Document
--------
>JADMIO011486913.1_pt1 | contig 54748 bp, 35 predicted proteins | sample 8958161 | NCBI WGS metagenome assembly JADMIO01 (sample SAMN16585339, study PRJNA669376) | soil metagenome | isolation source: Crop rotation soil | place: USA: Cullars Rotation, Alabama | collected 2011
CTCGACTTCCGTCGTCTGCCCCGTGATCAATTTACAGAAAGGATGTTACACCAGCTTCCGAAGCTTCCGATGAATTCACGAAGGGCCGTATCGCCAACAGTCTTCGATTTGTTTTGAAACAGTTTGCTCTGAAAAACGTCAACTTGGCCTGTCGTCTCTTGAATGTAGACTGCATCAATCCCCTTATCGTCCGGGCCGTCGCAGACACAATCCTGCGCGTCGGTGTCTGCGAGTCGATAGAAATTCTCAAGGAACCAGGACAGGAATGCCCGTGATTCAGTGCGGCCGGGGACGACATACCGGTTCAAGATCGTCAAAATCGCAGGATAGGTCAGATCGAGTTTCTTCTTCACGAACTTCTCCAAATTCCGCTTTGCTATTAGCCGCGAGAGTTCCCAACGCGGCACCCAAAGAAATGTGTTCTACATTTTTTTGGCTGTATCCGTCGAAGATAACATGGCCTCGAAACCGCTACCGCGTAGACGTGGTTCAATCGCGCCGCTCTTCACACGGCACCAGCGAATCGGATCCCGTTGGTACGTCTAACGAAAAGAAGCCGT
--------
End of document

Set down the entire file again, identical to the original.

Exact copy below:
>JADMIO011486913.1_pt1 | contig 54748 bp, 35 predicted proteins | sample 8958161 | NCBI WGS metagenome assembly JADMIO01 (sample SAMN16585339, study PRJNA669376) | soil metagenome | isolation source: Crop rotation soil | place: USA: Cullars Rotation, Alabama | collected 2011
CTCGACTTCCGTCGTCTGCCCCGTGATCAATTTACAGAAAGGATGTTACACCAGCTTCCGAAGCTTCCGATGAATTCACGAAGGGCCGTATCGCCAACAGTCTTCGATTTGTTTTGAAACAGTTTGCTCTGAAAAACGTCAACTTGGCCTGTCGTCTCTTGAATGTAGACTGCATCAATCCCCTTATCGTCCGGGCCGTCGCAGACACAATCCTGCGCGTCGGTGTCTGCGAGTCGATAGAAATTCTCAAGGAACCAGGACAGGAATGCCCGTGATTCAGTGCGGCCGGGGACGACATACCGGTTCAAGATCGTCAAAATCGCAGGATAGGTCAGATCGAGTTTCTTCTTCACGAACTTCTCCAAATTCCGCTTTGCTATTAGCCGCGAGAGTTCCCAACGCGGCACCCAAAGAAATGTGTTCTACATTTTTTTGGCTGTATCCGTCGAAGATAACATGGCCTCGAAACCGCTACCGCGTAGACGTGGTTCAATCGCGCCGCTCTTCACACGGCACCAGCGAATCGGATCCCGTTGGTACGTCTAACGAAAAGAAGCCGT